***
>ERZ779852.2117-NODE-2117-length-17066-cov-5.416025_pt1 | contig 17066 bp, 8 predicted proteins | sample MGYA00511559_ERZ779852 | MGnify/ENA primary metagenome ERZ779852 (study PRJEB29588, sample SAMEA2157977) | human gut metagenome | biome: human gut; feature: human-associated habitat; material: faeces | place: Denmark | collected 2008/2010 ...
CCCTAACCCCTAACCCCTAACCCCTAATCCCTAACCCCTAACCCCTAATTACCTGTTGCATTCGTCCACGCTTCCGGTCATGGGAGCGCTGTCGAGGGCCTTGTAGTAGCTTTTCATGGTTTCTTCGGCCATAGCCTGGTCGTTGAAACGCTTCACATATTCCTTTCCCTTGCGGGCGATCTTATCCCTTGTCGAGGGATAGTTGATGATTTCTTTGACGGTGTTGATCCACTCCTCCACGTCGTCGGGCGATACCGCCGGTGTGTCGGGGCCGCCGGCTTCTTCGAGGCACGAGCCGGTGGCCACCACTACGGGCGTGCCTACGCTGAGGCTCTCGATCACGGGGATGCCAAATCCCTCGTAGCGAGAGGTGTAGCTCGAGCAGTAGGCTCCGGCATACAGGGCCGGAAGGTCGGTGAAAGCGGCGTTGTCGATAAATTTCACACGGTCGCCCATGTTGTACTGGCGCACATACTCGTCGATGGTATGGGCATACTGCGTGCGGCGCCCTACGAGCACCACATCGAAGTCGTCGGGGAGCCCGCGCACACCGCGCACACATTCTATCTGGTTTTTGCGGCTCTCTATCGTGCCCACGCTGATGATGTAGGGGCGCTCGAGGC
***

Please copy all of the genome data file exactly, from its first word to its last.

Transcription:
>ERZ779852.2117-NODE-2117-length-17066-cov-5.416025_pt1 | contig 17066 bp, 8 predicted proteins | sample MGYA00511559_ERZ779852 | MGnify/ENA primary metagenome ERZ779852 (study PRJEB29588, sample SAMEA2157977) | human gut metagenome | biome: human gut; feature: human-associated habitat; material: faeces | place: Denmark | collected 2008/2010 ...
CCCTAACCCCTAACCCCTAACCCCTAATCCCTAACCCCTAACCCCTAATTACCTGTTGCATTCGTCCACGCTTCCGGTCATGGGAGCGCTGTCGAGGGCCTTGTAGTAGCTTTTCATGGTTTCTTCGGCCATAGCCTGGTCGTTGAAACGCTTCACATATTCCTTTCCCTTGCGGGCGATCTTATCCCTTGTCGAGGGATAGTTGATGATTTCTTTGACGGTGTTGATCCACTCCTCCACGTCGTCGGGCGATACCGCCGGTGTGTCGGGGCCGCCGGCTTCTTCGAGGCACGAGCCGGTGGCCACCACTACGGGCGTGCCTACGCTGAGGCTCTCGATCACGGGGATGCCAAATCCCTCGTAGCGAGAGGTGTAGCTCGAGCAGTAGGCTCCGGCATACAGGGCCGGAAGGTCGGTGAAAGCGGCGTTGTCGATAAATTTCACACGGTCGCCCATGTTGTACTGGCGCACATACTCGTCGATGGTATGGGCATACTGCGTGCGGCGCCCTACGAGCACCACATCGAAGTCGTCGGGGAGCCCGCGCACACCGCGCACACATTCTATCTGGTTTTTGCGGCTCTCTATCGTGCCCACGCTGATGATGTAGGGGCGCTCGAGGC